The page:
Alex Myers

Alex Myers of Myers & Associates will take over the legal advice column "Minding Your Business." He specializes in business law.

Dear Alex:

Four years ago, I formed an LLC with the secretary of state because I was planning to start a business. Plans changed and I never started conducting business. I forgot all about the LLC until recently when I received notice of delinquent franchise taxes.

What do I do?

This happens more frequently than you might think.

In the excitement of planning for a new business, people will often form their LLC or corporation before they are ready for the entity to start conducting business, and the business plans may never come together.

Plans change, people change their minds, perhaps the owners realize another company has already cornered their target market, and the business idea never germinates into an operating business.

The business entity is forgotten, annual fees are never paid, and seemingly out of nowhere years later the Franchise Tax Board starts to send demand letters to the entity’s registered address. Demand letters from a tax collector can be distressing.

The California minimum franchise tax for corporations and LLCs is $800 per year. A neglected business entity can quickly accrue thousands of dollars in franchise taxes. It may then be too late to dissolve the entity without substantial tax cost, as the secretary of state will not allow dissolution until the Franchise Tax Board has been satisfied.

Many people will simply pay the tax to avoid complication and stress. Others cannot afford the payment or do not believe that they should be required to do so.

In the case of limited liability entities such as corporations and LLCs, one of the primary benefits of forming the entity is that the liabilities of the entity (excluding personally guaranteed debt and certain payroll taxes) generally do not extend to the owner’s home and other personal assets.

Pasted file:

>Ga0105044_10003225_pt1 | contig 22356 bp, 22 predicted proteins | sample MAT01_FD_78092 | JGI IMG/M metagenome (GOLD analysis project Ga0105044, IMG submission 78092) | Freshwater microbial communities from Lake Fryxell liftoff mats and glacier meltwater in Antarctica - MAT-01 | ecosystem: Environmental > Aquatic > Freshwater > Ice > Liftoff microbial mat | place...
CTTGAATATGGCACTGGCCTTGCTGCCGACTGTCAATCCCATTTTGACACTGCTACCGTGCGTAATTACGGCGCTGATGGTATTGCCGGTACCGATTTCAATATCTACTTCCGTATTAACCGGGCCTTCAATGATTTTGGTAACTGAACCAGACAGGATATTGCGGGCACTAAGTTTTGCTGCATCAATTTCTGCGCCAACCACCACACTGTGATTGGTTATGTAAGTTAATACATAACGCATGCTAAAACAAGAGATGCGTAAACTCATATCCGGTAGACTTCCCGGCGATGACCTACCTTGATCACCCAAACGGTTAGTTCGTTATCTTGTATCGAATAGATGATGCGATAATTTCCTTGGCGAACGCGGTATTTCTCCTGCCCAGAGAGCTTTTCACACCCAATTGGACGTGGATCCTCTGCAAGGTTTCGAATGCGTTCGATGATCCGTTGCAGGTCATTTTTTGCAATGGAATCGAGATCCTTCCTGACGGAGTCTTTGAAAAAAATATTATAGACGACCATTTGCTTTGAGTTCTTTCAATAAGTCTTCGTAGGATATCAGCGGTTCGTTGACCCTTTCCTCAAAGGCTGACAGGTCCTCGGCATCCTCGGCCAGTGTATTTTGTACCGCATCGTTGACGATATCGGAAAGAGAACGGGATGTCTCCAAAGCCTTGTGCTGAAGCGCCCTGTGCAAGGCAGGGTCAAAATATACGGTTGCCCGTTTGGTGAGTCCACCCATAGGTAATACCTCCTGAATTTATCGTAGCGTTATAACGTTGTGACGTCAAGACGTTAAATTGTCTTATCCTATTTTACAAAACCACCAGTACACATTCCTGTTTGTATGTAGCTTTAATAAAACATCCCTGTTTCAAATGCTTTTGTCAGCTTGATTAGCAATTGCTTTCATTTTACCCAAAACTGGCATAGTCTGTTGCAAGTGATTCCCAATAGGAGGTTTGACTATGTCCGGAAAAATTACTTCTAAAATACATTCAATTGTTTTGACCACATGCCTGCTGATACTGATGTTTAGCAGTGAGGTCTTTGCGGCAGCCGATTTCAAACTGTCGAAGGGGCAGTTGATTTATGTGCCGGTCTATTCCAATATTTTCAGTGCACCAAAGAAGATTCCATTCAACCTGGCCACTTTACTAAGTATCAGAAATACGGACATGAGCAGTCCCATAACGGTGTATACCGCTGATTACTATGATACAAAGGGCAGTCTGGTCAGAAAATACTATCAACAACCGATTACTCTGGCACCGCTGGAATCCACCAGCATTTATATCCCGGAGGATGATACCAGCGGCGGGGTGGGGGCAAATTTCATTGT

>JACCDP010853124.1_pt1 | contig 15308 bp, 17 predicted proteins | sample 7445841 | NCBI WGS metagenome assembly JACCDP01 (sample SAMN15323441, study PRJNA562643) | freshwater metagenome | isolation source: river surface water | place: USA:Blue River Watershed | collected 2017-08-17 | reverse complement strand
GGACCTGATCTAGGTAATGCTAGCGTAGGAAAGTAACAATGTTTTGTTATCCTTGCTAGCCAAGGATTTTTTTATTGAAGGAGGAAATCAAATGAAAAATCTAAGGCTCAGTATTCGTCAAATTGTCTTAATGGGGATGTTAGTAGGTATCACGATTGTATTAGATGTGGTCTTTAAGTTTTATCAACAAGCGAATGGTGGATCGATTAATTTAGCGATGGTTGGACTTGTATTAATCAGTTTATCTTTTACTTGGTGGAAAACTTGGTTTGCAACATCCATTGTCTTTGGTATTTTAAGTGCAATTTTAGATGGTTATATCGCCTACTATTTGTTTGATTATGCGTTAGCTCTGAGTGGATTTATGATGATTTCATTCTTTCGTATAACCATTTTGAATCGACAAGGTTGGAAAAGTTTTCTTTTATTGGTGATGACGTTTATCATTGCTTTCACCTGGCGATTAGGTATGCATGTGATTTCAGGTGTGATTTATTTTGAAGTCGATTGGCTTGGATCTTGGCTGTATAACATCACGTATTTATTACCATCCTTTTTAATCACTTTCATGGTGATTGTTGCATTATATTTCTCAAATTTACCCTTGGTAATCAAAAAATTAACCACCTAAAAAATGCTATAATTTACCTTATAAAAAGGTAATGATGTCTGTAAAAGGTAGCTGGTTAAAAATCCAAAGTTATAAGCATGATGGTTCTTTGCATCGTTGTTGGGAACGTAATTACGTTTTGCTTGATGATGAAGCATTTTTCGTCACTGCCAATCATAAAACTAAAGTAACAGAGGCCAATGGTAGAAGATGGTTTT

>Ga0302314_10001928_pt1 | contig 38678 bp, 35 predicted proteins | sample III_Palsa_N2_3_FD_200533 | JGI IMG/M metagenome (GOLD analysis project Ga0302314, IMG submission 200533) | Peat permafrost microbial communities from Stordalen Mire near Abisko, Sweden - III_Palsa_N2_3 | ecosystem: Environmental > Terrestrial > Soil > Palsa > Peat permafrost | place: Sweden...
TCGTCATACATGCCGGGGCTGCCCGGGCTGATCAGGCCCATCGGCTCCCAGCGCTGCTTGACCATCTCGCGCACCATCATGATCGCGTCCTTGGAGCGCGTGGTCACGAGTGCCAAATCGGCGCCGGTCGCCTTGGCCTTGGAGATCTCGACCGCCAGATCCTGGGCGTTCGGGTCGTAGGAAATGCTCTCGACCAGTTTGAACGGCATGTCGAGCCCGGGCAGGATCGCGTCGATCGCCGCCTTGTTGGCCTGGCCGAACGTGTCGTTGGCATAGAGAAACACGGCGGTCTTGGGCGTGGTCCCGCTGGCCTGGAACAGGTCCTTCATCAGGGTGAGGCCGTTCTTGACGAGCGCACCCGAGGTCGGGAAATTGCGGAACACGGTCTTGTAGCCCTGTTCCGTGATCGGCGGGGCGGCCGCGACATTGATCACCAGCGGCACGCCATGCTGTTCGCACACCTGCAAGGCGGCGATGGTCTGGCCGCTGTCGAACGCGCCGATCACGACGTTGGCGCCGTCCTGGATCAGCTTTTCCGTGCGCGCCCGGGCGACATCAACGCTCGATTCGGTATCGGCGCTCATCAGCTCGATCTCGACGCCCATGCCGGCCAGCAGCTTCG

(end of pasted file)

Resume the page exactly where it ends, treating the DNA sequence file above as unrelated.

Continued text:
As long as the liability protection has not been terminated by the owner’s conduct, the franchise tax liability should not extend to the individual members or shareholders of the company. At this stage, some owners make the business decision to let the entity “die on the vine.”

This means they allow the entity to remain in existence until its standing with the secretary of state’s office is suspended, and by time and neglect it ceases to exist for all other intents and purposes.

The Franchise Tax Board is likely to continue its collection efforts and may eventually send demand letters to the individual owners. At that point it is up to the owners themselves to assert the defense of corporate liability protection.

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Alex Myers is a business attorney with Myers & Associates in Napa. Reach him at alex@myers-associates.com or 707-257-1185. The information provided in this column is not intended as legal advice, nor does it create an attorney-client relationship. The information is not a comprehensive analysis of the law — if you need legal advice, contact an attorney.


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